A few years ago, AT&T realized something amazing: you don't have to build a cutting edge, fiber to the home broadband network, when it's relatively easy to fool the press and public into believing
you're building a cutting edge, fiber to the home network. So as AT&T was actually busy reducing its fixed-line broadband spending and quietly walking away
from DSL users it didn't want to upgrade, it launched a service it calls "U-Verse with Gigapower." Basically, AT&T's delivering gigabit speeds to high-end housing developments, then pretending the upgrades are much, much larger than they actually are.
Case in point: AT&T this week breathlessly announced that the company was deploying gigabit fiber to 38 more markets
, bringing the grand total of its gigabit fiber deployment to an amazing
56 total metro markets:
"AT&T announced today it is planning to expand the availability of ultra-fast speeds through AT&T GigaPower to homes, apartments and small businesses in parts of 38 additional metros across the United States – which will total at least 56 metros served. With the launch of our ultra-fast Internet service in parts of 2 of these metros today – Los Angeles and West Palm Beach – AT&T GigaPower is now available in 20 of the nation’s largest metros.
Note a few things about the announcement, however. Nowhere does the company state when
these connections will be delivered. Similarly nowhere does the company make clear that it's targeting mostly high-end housing developments where fiber is already in the ground, making costs negligible (the only way you could technically accomplish a deployment of this kind and magically have your CAPEX consistently drop). And while AT&T claims these improvements will reach 14 million residential and commercial locations, AT&T gives no timeline for this accomplishment. That means it could cherry pick a few hundred thousand University condos and housing developments per year and be wrapping up this not-so-epic fiber deployment by 2040 or so.
Nowhere -- now or ever -- will you see AT&T specify precisely how many users have, or will be able to get gigabit speeds from AT&T. That's because, in reality, users in these "launched" markets will almost always find it difficult if not impossible to sign up for this gigabit service. And, in some cases, by a "launched" market AT&T actually means a few dozen homes sitting on a hill in a single housing development.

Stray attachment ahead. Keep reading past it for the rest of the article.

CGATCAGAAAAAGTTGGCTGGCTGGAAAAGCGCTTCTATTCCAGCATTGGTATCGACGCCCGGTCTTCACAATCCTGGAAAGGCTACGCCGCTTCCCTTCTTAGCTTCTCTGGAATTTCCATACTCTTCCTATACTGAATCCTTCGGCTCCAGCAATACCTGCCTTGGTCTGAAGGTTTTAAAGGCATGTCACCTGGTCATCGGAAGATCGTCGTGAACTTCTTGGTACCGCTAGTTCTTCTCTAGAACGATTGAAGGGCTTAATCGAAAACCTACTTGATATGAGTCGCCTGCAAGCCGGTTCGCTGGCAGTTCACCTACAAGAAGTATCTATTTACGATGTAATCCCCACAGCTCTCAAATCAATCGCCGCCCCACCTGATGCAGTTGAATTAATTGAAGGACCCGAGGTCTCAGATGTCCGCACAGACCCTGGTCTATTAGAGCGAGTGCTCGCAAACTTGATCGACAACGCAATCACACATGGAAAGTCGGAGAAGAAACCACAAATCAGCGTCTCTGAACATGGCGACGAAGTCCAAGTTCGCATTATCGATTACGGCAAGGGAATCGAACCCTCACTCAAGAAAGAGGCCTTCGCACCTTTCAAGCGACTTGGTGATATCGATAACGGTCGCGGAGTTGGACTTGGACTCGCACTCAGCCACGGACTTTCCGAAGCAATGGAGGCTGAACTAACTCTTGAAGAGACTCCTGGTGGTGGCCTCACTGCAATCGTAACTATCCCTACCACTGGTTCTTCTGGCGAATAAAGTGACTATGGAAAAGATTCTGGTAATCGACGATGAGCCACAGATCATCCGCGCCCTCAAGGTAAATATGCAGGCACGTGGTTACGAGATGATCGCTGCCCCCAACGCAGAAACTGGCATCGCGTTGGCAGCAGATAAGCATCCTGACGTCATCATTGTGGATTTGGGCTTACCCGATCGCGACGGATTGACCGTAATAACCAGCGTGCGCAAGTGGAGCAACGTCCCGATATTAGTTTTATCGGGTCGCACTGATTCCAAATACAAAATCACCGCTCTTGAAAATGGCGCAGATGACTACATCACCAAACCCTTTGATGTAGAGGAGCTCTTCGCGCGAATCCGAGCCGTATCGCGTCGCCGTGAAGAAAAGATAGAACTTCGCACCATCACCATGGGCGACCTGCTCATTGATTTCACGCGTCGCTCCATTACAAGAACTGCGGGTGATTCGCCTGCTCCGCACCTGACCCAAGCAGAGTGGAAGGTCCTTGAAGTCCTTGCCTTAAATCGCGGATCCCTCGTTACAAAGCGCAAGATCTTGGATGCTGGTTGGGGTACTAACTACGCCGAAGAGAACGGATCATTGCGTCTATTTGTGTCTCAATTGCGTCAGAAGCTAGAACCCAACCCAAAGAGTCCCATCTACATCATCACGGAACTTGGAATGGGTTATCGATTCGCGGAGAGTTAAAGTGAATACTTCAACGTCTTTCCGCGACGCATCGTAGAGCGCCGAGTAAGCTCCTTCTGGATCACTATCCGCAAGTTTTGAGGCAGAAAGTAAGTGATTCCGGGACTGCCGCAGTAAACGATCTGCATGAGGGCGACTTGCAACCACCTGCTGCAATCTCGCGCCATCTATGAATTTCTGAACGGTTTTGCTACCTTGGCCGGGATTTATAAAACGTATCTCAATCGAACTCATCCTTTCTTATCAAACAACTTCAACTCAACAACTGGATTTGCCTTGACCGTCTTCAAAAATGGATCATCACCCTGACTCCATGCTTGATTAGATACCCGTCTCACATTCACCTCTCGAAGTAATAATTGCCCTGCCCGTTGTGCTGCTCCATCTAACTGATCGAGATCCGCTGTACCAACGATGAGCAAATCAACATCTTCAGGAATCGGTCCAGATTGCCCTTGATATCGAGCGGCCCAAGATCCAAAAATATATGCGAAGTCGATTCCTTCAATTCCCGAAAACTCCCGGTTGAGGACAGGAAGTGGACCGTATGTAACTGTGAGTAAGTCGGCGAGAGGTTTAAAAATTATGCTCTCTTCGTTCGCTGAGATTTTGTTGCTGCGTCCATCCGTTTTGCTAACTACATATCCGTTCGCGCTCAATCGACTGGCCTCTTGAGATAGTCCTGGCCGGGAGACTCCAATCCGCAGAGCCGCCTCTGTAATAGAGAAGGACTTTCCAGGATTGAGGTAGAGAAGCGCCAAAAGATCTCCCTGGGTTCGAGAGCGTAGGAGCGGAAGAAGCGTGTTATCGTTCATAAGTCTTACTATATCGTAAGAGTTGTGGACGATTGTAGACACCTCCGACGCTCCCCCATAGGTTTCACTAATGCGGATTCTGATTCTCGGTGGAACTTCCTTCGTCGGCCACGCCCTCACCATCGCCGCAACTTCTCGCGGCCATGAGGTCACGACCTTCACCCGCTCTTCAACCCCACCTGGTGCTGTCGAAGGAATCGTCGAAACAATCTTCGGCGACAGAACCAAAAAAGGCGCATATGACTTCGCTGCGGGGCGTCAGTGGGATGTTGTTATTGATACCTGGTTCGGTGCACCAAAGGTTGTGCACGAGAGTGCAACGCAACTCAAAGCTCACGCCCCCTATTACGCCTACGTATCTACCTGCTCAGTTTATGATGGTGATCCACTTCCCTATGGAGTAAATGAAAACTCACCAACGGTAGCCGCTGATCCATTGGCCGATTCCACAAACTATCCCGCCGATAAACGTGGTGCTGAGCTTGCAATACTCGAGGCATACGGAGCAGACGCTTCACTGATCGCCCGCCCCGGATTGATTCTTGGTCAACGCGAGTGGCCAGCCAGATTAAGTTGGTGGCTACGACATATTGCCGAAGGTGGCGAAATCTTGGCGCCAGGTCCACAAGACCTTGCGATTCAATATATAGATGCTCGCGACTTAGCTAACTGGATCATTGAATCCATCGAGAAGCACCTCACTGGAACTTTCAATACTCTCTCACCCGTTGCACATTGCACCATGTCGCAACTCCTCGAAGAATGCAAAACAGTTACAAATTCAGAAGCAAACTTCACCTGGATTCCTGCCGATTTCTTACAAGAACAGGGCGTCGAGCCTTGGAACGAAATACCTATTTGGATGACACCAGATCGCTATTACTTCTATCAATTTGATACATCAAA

Now take a minute and look at the press coverage of AT&T's announcement
, and try to find one
news outlet that could be bothered to note the limited nature of these launches. Whether it's the Shreveport Times
or the pages of the Milwaukee Journal Sentinel
, AT&T's convinced the entire country that it's on the cusp of getting gigabit fiber that -- for the vast majority of them -- is never going to actually arrive
. Even technology news outlets that should know better (if they'd spent five minutes studying AT&T's history on this front) are busy bandying about quotes how AT&T is "outpacing every other competitor
To be clear, some
AT&T customers will certainly get fiber. If you live in one of the few areas where AT&T has to actually compete thanks to Google Fiber, or in locations where it's possible to upgrade to fiber with the least amount of effort and cost possible, you may be upgraded -- eventually. Granted it won't be cheap, and you'll have to pay a steep premium
if you don't want AT&T to spy on you, but you'll get fiber. More likely than not, however, you live in a DSL or U-Verse (FTTN) market that AT&T not only won't upgrade, but may be walking completely away from
in order to focus on more profitable (read: usage capped) wireless.
The press and public aren't the only ones being conned. AT&T has consistently used its phantom fiber deployment as a carrot on a stick with regulators, at one point threatening to stop making
these barely-there investments unless regulators walked back net neutrality. AT&T backed off
the claim when the FCC asked for hard data, but this kind of telecom theater works exceptionally well in state legislatures. Last week AT&T claimed net neutrality prevented
them from innovating, and this week they're portraying themselves as the innovator of the century (even though the only actual innovation here is in misleading PR).
And AT&T's not alone when it comes to bogus gigabit bravado. Most of the major phone and cable companies have similarly responded to Google Fiber by cherry picking the nation's most affluent housing developments for gigabit deployment, then pretending they're keeping pace with the nation's broadband needs. Even Google Fiber has made a habit lately of getting oodles of press attention for fiber deployments that may or may not
actually happen. In reality however, two thirds of homes lack the choice of more than one ISP at speeds of 25 Mbps or greater. And as AT&T and Verizon walk away from unwanted DSL markets, cable's monopoly power is going to grow, making broadband less competitive than ever in many markets.
None of this is to pooh pooh the actual gigabit fiber deployments that are occurring. While it only has an estimated 100,000 subscribers now, there's every indication Google Fiber's going to eventually have a major disruptive impact
. There's a lot of interesting stuff going on at the grass roots level, whether it's municipal broadband, or companies like Tucows
taking the reins and upgrading small towns, one at a time. But on the meta scale, an uncritical press is contributing to an epic case of delusion when it comes to the pace of broadband progress.
That's why we're not living in the age of fiber to the home -- so much as we're living in the age of fiber to the press release